r Imagine you're a reporter for a major newspaper or TV network. It's early January, and there are trade shows going on for two of America's largest industries. One is in a warm, glitzy Sun Belt city. It's a trade show for a hot industry, one that consumers are buzzing about. Articles will appear on front pages of newspapers, as this industry has been able to capture the imagination and excitement that Americans crave.
The other is in the heart of the Rust Belt, where the temperatures will be freezing, if they get lucky. This trade show is for an industry that's been around for a century. It tends to move at a snail's pace, and rarely gets consumers buzzing.
Which would you cover if you were a reporter or an assignment editor? Which show would your readers or viewers want to know about?
That precise scenario is playing out in reality this week. In Las Vegas, the Consumer Electronics Show is buzzing, as consumers anxiously await the next cool tech toy and application that they'll find on store shelves by the end of the year. In Detroit, the North American International Auto Show will be happening concurrently. Yes, the excitement will center around concept cars... Which may be available around 2009 or 2010, if at all.
And of course, the big buzz at the NAIAS will be... Ford's partnership with Microsoft, the oldest of high tech companies, to create Sync, and the fact that many new models will have a connector so drivers can listen to their iPods.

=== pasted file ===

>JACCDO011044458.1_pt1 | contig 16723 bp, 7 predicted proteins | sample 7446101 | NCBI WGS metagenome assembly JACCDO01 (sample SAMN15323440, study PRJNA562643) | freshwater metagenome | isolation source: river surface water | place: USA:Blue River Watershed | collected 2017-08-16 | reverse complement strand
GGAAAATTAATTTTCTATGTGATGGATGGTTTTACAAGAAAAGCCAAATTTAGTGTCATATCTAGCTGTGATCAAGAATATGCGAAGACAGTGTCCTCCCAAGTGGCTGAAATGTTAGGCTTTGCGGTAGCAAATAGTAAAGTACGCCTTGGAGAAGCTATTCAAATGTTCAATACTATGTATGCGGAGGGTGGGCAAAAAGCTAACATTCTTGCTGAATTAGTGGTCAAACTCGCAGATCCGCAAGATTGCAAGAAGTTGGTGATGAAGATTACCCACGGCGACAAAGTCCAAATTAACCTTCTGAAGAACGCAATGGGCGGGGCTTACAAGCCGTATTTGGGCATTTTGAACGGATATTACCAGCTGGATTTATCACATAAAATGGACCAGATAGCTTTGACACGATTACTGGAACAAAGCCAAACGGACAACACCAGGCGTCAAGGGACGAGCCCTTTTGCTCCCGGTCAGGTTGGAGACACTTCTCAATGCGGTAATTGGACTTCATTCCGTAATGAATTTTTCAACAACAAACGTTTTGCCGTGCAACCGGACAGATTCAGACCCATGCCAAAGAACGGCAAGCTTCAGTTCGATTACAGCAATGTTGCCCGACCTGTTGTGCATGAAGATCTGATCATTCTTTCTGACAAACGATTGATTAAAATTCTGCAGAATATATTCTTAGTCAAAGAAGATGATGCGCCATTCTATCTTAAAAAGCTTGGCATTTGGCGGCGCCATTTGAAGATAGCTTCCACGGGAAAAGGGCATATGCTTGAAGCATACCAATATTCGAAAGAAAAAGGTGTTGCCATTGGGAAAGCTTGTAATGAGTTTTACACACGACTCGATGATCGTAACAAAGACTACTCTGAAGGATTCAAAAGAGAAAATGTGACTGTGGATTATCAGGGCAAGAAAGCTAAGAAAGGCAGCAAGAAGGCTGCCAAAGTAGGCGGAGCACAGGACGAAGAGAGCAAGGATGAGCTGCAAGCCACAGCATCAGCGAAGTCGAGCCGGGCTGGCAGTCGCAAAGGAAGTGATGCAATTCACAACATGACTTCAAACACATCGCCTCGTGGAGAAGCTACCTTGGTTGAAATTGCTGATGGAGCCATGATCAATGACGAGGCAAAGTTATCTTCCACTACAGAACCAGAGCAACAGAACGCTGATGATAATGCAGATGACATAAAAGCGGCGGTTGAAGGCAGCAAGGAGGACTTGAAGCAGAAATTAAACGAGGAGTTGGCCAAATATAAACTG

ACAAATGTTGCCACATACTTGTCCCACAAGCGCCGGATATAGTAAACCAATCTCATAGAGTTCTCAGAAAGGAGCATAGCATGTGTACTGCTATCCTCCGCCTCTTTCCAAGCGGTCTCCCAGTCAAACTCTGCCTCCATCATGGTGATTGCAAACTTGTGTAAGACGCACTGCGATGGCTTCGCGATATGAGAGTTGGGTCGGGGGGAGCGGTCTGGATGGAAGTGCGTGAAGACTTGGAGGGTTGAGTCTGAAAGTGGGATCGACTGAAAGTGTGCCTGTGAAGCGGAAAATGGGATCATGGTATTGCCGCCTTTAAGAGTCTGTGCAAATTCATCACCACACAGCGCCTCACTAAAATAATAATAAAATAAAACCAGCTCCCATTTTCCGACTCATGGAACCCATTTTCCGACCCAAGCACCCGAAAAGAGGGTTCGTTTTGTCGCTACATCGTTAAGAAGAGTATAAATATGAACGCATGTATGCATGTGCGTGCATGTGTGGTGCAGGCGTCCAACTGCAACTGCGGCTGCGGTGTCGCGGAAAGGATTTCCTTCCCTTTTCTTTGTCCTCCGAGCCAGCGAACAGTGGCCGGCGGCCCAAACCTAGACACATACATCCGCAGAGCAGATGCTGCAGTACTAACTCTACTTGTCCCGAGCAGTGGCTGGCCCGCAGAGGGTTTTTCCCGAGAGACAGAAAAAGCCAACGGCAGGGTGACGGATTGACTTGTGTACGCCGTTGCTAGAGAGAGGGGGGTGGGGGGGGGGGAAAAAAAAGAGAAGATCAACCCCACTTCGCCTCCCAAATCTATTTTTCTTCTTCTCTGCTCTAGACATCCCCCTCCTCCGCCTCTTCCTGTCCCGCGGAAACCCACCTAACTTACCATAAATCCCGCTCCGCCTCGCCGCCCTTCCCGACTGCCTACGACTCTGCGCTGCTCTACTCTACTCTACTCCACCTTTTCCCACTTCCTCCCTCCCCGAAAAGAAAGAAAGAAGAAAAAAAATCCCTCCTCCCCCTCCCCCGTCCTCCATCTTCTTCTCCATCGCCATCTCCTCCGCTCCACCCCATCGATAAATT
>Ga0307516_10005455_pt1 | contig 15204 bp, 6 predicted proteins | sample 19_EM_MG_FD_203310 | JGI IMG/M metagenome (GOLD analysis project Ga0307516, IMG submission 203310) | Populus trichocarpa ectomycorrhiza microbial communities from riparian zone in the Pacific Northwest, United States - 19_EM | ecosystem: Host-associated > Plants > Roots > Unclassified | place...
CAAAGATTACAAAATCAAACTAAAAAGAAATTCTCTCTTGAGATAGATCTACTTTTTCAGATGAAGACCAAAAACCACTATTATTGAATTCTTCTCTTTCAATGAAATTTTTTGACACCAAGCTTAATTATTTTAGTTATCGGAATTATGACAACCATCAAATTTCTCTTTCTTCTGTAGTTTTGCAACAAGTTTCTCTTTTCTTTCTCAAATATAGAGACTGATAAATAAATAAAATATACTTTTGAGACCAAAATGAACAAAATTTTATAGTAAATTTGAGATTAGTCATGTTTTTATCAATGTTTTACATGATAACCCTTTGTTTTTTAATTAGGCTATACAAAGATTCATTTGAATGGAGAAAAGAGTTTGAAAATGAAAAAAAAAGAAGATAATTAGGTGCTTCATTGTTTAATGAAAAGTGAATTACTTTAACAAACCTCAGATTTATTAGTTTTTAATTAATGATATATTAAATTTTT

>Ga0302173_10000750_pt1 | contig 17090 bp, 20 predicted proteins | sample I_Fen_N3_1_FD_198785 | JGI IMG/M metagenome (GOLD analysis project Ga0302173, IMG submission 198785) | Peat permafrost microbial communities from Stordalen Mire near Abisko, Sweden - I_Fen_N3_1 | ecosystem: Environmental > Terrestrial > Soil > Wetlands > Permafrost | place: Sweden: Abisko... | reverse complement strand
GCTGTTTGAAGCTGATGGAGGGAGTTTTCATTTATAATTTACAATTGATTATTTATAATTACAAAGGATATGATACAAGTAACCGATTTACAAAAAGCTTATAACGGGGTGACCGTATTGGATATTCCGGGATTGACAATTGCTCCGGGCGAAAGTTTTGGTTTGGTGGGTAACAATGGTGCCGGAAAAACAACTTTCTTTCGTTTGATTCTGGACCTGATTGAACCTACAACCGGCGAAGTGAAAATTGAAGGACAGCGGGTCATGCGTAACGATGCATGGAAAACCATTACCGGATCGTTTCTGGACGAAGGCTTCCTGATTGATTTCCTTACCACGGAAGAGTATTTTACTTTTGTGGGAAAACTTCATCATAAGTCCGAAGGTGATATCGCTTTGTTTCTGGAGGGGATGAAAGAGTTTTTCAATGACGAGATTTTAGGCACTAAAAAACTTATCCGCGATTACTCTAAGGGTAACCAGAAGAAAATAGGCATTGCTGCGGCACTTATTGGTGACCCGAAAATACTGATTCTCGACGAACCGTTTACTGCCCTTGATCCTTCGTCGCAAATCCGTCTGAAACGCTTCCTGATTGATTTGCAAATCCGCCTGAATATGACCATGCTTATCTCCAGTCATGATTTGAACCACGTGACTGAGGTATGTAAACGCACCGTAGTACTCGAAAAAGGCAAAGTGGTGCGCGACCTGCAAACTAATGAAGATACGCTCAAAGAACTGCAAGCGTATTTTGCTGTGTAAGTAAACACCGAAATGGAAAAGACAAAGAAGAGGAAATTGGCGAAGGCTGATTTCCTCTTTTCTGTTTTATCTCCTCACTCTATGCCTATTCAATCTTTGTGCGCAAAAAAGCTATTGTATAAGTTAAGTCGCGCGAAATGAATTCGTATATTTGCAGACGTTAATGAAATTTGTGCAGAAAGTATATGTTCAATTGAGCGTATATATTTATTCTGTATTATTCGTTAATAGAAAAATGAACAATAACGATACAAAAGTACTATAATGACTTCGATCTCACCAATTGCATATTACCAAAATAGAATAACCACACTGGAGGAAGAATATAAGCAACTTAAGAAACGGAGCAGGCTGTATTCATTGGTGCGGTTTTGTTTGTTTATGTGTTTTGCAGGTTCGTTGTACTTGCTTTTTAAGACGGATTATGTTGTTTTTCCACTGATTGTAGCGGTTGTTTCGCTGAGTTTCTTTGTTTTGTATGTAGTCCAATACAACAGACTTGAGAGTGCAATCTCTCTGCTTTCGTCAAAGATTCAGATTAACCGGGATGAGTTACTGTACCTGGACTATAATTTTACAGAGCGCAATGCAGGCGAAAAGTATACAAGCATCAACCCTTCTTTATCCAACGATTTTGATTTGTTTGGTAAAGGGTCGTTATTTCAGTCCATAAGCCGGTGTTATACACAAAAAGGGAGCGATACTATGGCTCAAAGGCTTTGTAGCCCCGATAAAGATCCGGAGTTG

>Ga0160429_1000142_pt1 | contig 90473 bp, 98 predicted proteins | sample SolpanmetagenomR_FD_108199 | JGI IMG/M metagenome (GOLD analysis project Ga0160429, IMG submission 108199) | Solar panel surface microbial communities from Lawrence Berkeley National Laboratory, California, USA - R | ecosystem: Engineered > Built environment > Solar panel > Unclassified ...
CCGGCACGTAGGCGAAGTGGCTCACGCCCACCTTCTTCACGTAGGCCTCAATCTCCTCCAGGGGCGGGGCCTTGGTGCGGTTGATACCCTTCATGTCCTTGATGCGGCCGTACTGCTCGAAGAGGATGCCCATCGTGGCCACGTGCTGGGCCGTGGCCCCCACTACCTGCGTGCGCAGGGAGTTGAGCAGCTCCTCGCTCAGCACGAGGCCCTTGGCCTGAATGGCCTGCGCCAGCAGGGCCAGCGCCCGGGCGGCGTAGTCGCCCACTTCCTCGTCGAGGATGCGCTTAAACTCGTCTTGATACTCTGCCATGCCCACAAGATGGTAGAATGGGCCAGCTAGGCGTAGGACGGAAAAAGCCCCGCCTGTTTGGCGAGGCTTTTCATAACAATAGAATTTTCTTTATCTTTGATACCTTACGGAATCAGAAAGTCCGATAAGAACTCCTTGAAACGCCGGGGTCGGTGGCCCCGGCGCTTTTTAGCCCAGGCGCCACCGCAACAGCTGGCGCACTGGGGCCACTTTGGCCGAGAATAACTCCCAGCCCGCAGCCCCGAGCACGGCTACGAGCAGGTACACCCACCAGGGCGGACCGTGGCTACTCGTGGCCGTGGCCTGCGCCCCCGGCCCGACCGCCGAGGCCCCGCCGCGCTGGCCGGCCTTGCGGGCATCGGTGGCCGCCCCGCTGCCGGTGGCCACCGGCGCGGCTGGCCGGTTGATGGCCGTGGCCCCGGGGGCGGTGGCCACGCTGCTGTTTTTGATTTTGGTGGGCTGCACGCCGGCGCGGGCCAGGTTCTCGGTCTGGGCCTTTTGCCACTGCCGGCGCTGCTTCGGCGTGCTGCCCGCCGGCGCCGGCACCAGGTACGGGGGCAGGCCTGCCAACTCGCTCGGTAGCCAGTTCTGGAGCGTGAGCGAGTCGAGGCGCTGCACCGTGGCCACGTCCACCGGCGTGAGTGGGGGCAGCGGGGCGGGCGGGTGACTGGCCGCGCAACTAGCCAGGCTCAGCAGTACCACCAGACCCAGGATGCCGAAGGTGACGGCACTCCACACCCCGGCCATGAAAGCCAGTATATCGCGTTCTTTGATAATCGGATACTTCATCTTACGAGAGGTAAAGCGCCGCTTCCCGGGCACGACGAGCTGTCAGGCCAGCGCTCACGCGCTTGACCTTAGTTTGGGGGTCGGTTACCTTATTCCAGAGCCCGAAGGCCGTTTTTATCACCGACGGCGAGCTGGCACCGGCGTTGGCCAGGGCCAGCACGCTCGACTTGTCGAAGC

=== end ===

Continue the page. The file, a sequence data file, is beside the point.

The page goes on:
Hot vs. cold. Old vs. new. The choice is clear.
Radio has a lot in common with the American auto industry. Most Americans drive cars and trucks, and most still listen to the radio. But the buzz problems facing both industries are the same. What's the coolest new thing that radio has done that's captured American's imagination? Was it Howard's departure? As of today, it's certainly not HD Radio, and won't be until terrestrial radio provides channels that are unique, and able to motivate listeners to go to Radio Shack or Best Buy and purchase a receiver.
And there's one other parallel between these two trade shows. The CES is a CONSUMER trade show, even though consumers can't attend. It's a showcase for the industry, designed to highlight the next big thing. The NAIAS is a convention where designers and industry chieftains gather. Yes, a million Detroiters will attend (what else is there to do in Detroit in January?), but there's no doubt that the bigger noise will be made in Vegas rather than Detroit.
The 2007 NAB Radio Show in Charlotte has a great deal in common with the NAIAS in Detroit. It's a convention - a gathering of investors and industry leaders. It will do little to promote the industry, above and beyond the perfunctory trade press coverage. It will generate very little in the way of real ink or broadcast stories. What outlets are going to send national writers to Charlotte for a radio convention? At least the NAIAS being located in Detroit makes some sense because of the obvious Motor City connection.
We need to think about the NAB Radio Show in the same way as the movers and shakers of the CES. Our radio convention needs to be in a major media center like New York. It shouldn't be designed for a GM in Shreveport or even a PD in Oslo. It needs to be geared to the head of media at BBD&O. Or the Account Manager of Budweiser. They're the ones who need to be exposed to the power, appeal, localism, and consistent results that only come from including radio in buys and plans. The NAB needs to put our industry's best foot forward and generate some noise. You can't do that in Charlotte.
Otherwise, radio could end up like the American automobile industry. And we know how that's turning out.